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In the adjective translations Wakuran deleted the Swedish non-dictionary forms and only kept the Swedish basic form, just like in the Danish and Norwegian translations. The edits were reverted by Connel MacKenzie.

I can understand them both: Wakuran argues that Swedish is too different from English (which means that the various forms CANNOT be interchanged) and that we should stick to the basic adjective form, as proposed in a candidate Wiktionary policy. On the other hand Connel could argue that the mentioned policy isn't definitive (yet). And that removing Swedish forms is not consistent if you leave them in the other translation languages (e.g. Dutch or Spanish). Although Scandinavian languages like Danish and Norwegian also have these forms, but they are missing in the article.

In many noun translations it is striking that Breton mentions the Breton noun in the plural, unlike (almost) all other languages. What's the need for that plural and/or why are the plurals not mentioned for the other languages?

When will there be a (final) policy for these matters?

Jan from Belgium, 6 August 2006

I am sorry if my clicking the [rollback] button was too terse.
We enter all the possible translations for a form. He removed valid translations, so I rolled the change back. The lack of similar translations in other languages indicates only that no one has yet entered them.
On the English Wiktionary, we have entries for each spelling of each word. Likewise, we try to include all the valid translations. If I am wrong about that approach, I'd be glad to have someone clarify what our practice should be. I'll review the proposed policy for Swedish entries when I find it. --Connel MacKenzie 23:54, 6 August 2006 (UTC)
Your approach seems valid to me.
But what about ?
--Jan from Belgium, 7 August 2006
Okay, I'll explain Swedish grammar, then. By looking at the entry, one would assume that the forms primarily mark gender, as in Spanish and French, which isn't the case.
"Svensk" is used for both common genders in indefinite tense: En svensk kvinna (a Swedish woman), En svensk man (a Swedish woman), "svenskt" is used for neuter gender: Ett svenskt rike (a Swedish kingdom) svenska is used for plurals, and generally all genders in definite tense: svenska män (Swedish men), svenska kvinnor (Swedish women), svenska riken (Swedish kingdoms), den svenska mannen (the Swedish male/man), den svenska kvinnan (the Swedish female/woman), dte svenska riket (the Swedish kingdom), the form "svenske" is generally considered archaic, and mostly found in fixed phrases, such as the name of old kings, etc. If all of these grammatical aspects isn't marked, the information is insufficient and inaccurate. Wakuran 09:23, 8 August 2006 (UTC)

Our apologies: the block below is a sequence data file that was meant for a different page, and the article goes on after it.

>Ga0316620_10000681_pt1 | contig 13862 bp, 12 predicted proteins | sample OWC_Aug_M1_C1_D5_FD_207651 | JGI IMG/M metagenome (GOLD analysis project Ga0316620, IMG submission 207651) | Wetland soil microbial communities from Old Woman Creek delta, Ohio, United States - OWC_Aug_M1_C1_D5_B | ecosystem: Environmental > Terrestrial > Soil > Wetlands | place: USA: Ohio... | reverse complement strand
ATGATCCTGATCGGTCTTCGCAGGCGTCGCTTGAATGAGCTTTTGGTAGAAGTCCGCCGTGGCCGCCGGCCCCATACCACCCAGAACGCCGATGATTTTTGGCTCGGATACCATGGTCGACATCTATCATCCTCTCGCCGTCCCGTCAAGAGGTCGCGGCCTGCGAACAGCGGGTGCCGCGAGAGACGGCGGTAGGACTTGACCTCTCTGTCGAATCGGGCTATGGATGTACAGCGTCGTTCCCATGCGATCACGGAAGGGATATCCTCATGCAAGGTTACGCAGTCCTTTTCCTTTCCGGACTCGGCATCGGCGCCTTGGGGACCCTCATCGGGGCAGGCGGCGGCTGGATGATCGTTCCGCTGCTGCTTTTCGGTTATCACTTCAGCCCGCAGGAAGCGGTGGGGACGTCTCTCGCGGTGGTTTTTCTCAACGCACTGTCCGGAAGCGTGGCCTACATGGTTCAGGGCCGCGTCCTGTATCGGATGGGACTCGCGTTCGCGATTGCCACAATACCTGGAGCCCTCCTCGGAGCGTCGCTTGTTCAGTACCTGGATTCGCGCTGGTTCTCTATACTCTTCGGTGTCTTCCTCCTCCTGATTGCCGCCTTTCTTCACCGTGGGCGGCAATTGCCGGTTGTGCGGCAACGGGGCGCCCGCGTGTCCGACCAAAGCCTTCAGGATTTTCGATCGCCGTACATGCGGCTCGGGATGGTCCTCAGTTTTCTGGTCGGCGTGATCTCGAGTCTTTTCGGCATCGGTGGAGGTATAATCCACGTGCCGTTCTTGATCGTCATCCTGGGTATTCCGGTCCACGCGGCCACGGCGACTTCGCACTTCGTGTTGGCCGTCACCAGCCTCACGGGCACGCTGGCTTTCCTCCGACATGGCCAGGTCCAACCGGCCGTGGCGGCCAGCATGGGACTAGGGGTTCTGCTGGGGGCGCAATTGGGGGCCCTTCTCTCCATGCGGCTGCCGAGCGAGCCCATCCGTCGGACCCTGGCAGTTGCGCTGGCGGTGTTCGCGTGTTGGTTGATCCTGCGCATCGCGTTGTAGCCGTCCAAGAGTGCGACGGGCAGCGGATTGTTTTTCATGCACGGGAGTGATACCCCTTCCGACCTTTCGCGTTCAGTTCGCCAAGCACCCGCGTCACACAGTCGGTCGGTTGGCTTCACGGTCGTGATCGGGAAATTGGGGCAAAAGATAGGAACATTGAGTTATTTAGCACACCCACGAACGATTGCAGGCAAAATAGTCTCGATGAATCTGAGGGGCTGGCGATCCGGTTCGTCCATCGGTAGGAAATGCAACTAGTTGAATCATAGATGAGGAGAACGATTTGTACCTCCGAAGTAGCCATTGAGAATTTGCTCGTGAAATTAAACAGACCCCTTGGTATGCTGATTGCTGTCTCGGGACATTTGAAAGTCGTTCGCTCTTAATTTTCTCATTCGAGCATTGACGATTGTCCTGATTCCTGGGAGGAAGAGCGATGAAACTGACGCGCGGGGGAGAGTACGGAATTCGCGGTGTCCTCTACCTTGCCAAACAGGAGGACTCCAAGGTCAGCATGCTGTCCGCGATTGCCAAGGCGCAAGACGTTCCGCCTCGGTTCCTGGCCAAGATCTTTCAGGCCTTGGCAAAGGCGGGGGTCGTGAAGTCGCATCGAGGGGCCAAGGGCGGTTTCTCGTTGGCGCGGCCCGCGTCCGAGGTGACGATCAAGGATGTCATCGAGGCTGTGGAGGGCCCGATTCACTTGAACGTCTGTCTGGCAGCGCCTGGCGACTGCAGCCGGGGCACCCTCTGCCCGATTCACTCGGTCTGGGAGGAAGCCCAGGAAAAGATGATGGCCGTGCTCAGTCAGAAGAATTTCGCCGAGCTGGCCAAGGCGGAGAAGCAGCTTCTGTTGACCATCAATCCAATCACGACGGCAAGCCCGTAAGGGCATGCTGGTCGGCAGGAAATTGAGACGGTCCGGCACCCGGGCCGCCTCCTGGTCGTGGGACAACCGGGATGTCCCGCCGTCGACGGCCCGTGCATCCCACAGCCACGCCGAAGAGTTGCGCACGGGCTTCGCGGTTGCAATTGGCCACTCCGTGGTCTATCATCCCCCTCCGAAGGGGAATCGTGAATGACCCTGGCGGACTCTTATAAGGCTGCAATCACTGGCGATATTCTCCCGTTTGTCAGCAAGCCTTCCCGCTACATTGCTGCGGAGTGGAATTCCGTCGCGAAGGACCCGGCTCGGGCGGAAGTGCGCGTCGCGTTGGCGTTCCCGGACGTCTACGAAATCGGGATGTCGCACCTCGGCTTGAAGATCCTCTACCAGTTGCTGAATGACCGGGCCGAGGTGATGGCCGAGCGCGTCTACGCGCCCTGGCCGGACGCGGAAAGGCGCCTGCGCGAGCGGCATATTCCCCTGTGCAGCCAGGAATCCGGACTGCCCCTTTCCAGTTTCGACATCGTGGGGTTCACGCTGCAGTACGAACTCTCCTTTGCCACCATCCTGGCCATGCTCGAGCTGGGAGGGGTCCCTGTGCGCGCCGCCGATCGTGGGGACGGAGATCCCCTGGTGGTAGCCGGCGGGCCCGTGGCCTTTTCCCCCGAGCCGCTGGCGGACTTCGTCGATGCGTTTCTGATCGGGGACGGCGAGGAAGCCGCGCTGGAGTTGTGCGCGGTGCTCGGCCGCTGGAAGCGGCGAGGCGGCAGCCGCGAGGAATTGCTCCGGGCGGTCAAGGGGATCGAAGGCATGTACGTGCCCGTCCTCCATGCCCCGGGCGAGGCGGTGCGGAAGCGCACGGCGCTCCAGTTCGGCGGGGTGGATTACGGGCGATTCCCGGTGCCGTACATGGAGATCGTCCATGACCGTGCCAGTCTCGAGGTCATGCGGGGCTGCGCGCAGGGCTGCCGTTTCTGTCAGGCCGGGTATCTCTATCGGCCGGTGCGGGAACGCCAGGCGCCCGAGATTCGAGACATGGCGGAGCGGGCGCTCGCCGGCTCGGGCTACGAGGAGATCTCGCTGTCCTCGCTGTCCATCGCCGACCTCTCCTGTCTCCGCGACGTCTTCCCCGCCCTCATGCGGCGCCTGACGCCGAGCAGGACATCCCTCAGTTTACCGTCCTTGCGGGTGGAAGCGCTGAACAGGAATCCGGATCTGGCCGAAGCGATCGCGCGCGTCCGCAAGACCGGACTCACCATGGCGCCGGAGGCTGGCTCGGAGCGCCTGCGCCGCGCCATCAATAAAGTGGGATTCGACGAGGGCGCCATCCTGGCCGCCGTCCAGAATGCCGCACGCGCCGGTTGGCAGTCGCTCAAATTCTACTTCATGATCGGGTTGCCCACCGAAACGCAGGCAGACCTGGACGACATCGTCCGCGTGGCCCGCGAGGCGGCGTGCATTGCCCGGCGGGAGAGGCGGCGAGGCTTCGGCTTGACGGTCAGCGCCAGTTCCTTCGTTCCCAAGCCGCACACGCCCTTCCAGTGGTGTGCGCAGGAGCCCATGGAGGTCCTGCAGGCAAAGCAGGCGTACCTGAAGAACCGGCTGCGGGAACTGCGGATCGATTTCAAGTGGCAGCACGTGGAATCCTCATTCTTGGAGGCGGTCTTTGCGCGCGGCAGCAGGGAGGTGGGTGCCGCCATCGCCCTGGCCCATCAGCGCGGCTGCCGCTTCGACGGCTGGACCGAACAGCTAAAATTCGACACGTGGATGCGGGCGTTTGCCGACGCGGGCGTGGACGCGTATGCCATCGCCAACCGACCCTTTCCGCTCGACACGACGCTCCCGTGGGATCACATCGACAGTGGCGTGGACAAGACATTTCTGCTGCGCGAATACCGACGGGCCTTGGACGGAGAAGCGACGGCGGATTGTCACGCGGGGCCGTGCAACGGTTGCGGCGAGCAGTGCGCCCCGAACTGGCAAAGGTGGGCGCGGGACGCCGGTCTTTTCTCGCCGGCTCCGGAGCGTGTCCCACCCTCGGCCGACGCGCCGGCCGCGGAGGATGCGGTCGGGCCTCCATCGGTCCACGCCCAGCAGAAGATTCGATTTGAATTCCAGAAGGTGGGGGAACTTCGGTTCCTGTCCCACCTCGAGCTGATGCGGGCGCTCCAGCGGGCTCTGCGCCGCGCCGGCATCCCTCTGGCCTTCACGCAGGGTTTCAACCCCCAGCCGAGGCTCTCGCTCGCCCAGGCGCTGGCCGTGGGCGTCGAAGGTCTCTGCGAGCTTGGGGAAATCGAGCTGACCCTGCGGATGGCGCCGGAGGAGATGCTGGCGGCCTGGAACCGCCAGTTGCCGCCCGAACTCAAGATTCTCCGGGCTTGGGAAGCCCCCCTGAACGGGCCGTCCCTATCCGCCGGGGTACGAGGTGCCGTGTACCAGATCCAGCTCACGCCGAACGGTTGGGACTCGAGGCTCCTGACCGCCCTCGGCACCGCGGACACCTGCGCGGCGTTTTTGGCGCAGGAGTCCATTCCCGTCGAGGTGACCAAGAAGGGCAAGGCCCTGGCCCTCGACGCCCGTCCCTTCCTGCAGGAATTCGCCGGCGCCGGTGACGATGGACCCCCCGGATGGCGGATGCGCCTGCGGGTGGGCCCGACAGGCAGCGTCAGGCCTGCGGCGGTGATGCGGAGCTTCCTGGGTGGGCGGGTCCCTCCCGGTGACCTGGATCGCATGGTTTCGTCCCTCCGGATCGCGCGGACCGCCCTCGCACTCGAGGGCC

A quick note on the -e form: I understand that many people consider it archaic and in some cases even vehemently opposes it's use, but in some areas, such as where I live in southeast, people will look funny at you if you use an expression as "den svenska mannen" (is that a she or a he?) - here -e is still considered, well not the only accepted form, but definitely much more common. We had a similar discussion a while ago on sv:wiktionary (it was on my talk, it seems... Sorry for being to lazy to translate the discussion at the moment), but please see e.g. which is referred to at the end. (Hmm, the newspaper references have unfortunately seems to have vanished from the net.) \Mike 14:30, 8 August 2006 (UTC)
Yeah, I remember having read that. That is "archaic/dialectal", then? Wakuran 16:39, 8 August 2006 (UTC)
Mmmm, the question is then: when does it get "dialectal"? As I understand the reference to Svenska akademins språklära it's still considered correct in writing. Btw, I gave a hint about this discussion to a linguist on sv:wp, let's see if s/he has any comments... \Mike 19:39, 8 August 2006 (UTC)
Also, it still requires a marker of tense. "En svenske man" (One Swedish man/male) is incorrect even in Southern Swedish. Wakuran 14:36, 14 August 2006 (UTC)
Still think it should be removed. The forms of German "schwedisch" isn't given in tense, either. Wakuran 14:29, 10 January 2007 (UTC)
About "svenske mannen" or "svenska mannen", according to Språkrådet, (see lilla eller lille or svenska eller svenske, Swedish only) the version with -a is considered dialect, and the version with -e as standard Swedish. (In atleast parts of Southern Sweden the version with -e can also been used in plural, but this isn't considered correct in formal swedish). /Jiiimbooh 19:49, 27 April 2007 (UTC)
It seems to be too common for a "dialectal" trait, but apparently it's informal. Wakuran 00:24, 11 May 2007 (UTC)